Interim management provides on-demand, specialized executive leadership to help through these different growth stages. Maybe a division CEO is needed to establish and expand operations in a different country, or an Interim COO is required to implement or streamline systems and process for a more efficient operation.

Assignments are not just about a timeframe but are about the challenge at hand. In a private equity or investor backed company, for example, an interim may step in for 2 or 3 years to grow operations and prepare for sale. In a family owned or private business, an interim may put structure in place before bringing in a permanent replacement or handing off to the current management team to continue to expand on that structure.

3. You are venturing into a M&A or post-integration process.

Companies may find themselves preparing for a sale or other similar milestone events. These are usually one-time events that require a specific skillset or expertise where interim management can be a huge asset. In InterimExecs 2020 Interim Executive Survey 64% of interim executives said they helped integrate and merge companies and 54% said they sold a business. Another 51% had a role in a recap or spinoff, 30% helped a family-owned company execute a succession plan and 31% participated in a roll-up or series of acquisitions.

Interim executives may be called on to head up business development or even supplement management when there is no deal experience internally. The CFO, for example, serves an important role in the M&A process and if the permanent CFO has not been through a deal process before, looking to outside help can be a great solution. An interim or temporary CFO can be engaged on a project-basis to manage everything from due diligence, to interfacing with potential buyers or acquisition targets, to focusing on a post-deal integration plan. Hiring a M&A expert with validated accomplishments and acumen in these specific business situations can assist your company with achieving the most successful outcome possible.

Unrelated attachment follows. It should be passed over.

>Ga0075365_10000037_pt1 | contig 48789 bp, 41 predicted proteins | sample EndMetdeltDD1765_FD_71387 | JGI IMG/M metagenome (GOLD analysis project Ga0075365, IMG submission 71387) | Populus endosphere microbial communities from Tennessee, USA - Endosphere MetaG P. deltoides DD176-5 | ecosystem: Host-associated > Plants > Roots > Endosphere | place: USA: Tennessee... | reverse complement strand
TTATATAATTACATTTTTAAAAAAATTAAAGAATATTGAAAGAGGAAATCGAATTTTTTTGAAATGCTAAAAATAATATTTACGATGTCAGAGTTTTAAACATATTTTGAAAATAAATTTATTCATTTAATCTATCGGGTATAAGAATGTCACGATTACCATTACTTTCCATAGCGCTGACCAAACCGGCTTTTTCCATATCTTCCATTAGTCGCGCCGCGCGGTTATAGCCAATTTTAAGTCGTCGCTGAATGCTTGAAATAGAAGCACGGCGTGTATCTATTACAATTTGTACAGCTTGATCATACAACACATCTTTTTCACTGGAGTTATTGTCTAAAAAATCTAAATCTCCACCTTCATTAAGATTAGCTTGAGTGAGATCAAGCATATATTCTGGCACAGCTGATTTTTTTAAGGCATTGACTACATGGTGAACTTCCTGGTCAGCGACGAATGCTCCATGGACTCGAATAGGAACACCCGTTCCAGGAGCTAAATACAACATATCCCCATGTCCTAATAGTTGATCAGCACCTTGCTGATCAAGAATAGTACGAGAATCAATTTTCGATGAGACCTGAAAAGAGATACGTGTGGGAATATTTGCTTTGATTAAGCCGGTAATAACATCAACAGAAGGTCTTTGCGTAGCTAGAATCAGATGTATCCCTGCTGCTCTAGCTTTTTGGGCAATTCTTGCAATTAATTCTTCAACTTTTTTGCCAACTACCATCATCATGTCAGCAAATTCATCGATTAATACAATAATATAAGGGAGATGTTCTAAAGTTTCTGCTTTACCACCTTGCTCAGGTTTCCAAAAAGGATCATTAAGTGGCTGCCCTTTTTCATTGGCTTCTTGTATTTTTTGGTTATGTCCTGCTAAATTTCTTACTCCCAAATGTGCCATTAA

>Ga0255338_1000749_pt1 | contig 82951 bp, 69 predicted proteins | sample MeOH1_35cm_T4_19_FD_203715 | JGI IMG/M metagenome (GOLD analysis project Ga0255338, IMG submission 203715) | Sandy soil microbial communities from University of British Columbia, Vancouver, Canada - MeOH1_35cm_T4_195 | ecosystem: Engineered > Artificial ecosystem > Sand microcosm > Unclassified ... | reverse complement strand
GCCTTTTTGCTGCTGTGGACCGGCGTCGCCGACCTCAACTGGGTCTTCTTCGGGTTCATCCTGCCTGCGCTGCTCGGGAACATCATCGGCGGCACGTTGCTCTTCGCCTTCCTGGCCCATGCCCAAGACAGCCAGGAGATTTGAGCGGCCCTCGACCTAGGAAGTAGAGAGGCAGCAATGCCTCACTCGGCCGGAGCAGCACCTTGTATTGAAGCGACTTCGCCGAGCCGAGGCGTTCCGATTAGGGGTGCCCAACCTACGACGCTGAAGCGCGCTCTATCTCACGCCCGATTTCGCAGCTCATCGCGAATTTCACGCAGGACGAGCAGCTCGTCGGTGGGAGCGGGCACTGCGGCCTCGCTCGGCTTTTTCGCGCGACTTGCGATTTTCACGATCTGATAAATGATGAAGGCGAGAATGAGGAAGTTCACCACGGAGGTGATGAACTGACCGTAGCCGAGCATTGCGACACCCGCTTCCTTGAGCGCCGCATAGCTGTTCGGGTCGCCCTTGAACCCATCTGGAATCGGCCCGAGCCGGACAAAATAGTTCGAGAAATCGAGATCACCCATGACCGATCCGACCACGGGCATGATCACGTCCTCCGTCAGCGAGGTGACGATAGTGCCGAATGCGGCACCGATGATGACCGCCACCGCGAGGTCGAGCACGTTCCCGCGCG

4. Your business is in trouble and needs restructuring or turnaround.

Challenges for businesses can take many forms: managerial misalignment; costs are too high; Black Swan events; fraud or unethical practices; competitive disruption; staff morale is down; loss of customers. When these situations are unforeseen, or more appropriately unaccounted for, it can cause strain on an organization. If your business is in trouble it may be time to rethink your approach.

For some companies, bringing a turnaround expert on board is the best-case scenario. 79% of interim executives reported having turned around or reorganized a company or division. Interim management provides a fresh, unbiased perspective from experts who have seen and helped companies emerge from seemingly worst-case scenarios. Bringing in an outside executive who can apply vast experience to assess the root of the problem and make the tough decisions, is often necessary to get a company back on a positive track. Once the fix is complete, interims move to their next challenge, handing the keys back to the company or new permanent executive to run with.

5. You need unique skills and experience to lead a big project or business transformation.

High-level and technical projects such as ERP implementations, product launches, or new manufacturing facility rollouts can be quite challenging. They often need people who have validated experience of operationalizing them successfully. A management team trying to embark in a business transformation for the first time can risk making common mistakes that could easily be avoided with experience. Additionally, executives are often strapped for time with their day-to-day responsibilities so taking on an additional big project or initiative may only serve as a distraction.

As such, companies that are exploring implementing specialized projects can hire interim executives that have required technical experience to enable their successful execution. Whether a technology executive to set up a PMO (program management office), a financial executive to create new reporting and financial controls, or an operations pro to complete a performance improvement initiative, companies can choose to bring in the specific type of talent they need on a temporary basis.

Whatever stage your company is at, interim management can serve as an on-demand solution to draw on the best executive leadership for your most unique and pressing needs.

InterimExecs RED Team is an elite group of CEOs, CFOs, COOs, and CIOs who help organizations through turnaround, growth (merger, acquisitions, ERP/CRM implementation, process improvement), or absence of leadership. Learn more about InterimExecs RED Team at www.interimexecs.com/red-team or call +1 (847) 849-2800.

More Resources:
*How to Fill Leadership Gaps with Interim Executives
*Business Growth Strategies: Scaling During Rapid Growth